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dc.contributor.authorPowell, Shelliann Joy
dc.date.accessioned2014-03-04T18:16:47Z
dc.date.available2014-03-04T18:16:47Z
dc.date.issued2009-05
dc.identifier.otherpowell_shelliann_j_200905_ma
dc.identifier.urihttp://purl.galileo.usg.edu/uga_etd/powell_shelliann_j_200905_ma
dc.identifier.urihttp://hdl.handle.net/10724/25621
dc.description.abstractThis thesis seeks to uncover the relationship between the religious affiliation of civil war combatants and religious civil war duration. I argue that religious civil wars involving Islamic groups last longer than conflict involving groups of other religious traditions due the to heightened role of issue indivisibility and the presence of structural factors specific to the Islamic religion. Although the statistical analyses yielded indeterminate findings that ran counter to my theory and hypotheses, qualitative analyses provided support for the mechanisms that I theorize result in wars involving an Islamic group to last longer than conflicts between groups of other religious traditions.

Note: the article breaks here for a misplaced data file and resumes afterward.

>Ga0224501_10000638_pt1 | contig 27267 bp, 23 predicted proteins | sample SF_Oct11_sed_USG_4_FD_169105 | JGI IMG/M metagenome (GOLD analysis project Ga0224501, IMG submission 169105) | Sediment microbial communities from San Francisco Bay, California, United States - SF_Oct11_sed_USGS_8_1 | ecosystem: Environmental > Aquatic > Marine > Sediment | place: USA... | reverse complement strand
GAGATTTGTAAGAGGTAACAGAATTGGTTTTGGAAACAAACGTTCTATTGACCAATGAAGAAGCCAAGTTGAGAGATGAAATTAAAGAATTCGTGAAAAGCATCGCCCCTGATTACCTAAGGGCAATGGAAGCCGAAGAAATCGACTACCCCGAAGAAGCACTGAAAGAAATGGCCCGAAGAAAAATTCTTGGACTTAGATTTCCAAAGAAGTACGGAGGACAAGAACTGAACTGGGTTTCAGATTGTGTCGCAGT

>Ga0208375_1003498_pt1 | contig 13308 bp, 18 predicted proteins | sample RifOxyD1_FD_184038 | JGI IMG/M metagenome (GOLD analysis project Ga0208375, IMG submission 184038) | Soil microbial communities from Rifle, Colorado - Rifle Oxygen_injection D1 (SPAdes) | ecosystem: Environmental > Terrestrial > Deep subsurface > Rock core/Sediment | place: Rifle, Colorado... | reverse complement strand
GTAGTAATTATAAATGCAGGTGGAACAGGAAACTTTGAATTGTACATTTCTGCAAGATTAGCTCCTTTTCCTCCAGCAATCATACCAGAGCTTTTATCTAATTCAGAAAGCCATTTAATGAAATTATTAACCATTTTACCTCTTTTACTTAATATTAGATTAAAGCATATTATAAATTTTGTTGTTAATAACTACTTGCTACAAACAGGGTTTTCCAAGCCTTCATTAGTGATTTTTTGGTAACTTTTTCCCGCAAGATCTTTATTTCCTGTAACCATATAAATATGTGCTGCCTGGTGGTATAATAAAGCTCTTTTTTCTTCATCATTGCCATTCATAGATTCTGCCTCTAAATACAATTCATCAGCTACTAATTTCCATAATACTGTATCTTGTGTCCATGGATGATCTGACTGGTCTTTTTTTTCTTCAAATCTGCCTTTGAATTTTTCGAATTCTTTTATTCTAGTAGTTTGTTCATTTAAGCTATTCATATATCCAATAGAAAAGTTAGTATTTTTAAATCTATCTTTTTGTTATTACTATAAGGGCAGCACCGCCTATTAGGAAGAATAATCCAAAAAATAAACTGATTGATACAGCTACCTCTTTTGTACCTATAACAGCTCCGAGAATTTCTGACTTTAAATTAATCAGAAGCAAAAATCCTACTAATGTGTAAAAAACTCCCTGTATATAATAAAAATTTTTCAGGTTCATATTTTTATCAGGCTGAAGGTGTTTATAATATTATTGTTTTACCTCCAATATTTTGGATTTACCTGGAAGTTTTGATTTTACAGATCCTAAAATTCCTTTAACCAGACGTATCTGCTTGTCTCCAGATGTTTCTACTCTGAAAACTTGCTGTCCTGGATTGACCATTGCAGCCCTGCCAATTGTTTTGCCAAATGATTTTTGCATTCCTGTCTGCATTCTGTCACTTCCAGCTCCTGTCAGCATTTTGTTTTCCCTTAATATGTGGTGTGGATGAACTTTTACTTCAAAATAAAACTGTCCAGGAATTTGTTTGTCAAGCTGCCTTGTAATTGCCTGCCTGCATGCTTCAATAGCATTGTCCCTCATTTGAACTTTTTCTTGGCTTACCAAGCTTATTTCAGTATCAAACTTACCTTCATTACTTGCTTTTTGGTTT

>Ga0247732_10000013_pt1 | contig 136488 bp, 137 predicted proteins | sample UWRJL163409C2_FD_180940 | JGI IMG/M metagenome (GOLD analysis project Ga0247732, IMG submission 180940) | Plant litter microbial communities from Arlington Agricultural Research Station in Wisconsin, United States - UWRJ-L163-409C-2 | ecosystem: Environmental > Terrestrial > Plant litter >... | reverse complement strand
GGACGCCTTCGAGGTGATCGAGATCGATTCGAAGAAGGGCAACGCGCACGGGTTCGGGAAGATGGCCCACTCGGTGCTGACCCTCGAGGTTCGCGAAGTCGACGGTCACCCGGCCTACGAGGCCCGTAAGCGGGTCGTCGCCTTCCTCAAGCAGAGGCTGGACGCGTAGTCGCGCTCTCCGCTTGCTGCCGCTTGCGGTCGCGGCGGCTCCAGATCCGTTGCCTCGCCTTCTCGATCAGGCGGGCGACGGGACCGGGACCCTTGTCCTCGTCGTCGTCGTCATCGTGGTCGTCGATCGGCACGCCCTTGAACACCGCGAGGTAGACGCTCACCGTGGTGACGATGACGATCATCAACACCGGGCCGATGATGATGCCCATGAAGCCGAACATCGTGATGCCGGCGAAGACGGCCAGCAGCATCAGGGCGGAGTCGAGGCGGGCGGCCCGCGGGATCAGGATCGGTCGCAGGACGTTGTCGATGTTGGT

dc.languageeng
dc.publisheruga
dc.rightspublic
dc.subjectReligious civil wars
dc.subjectissue indivisibility
dc.subjectjihad
dc.subjectummah
dc.title"Be thou faithful unto death and I will give thee a crown of life"
dc.title.alternativereligious tradition and religious civil war duration
dc.typeThesis
dc.description.degreeMA
dc.description.departmentPolitical Science
dc.description.majorPolitical Science
dc.description.advisorBrock Tessman
dc.description.committeeBrock Tessman
dc.description.committeeSherry Lowrance
dc.description.committeeRyan Bakker


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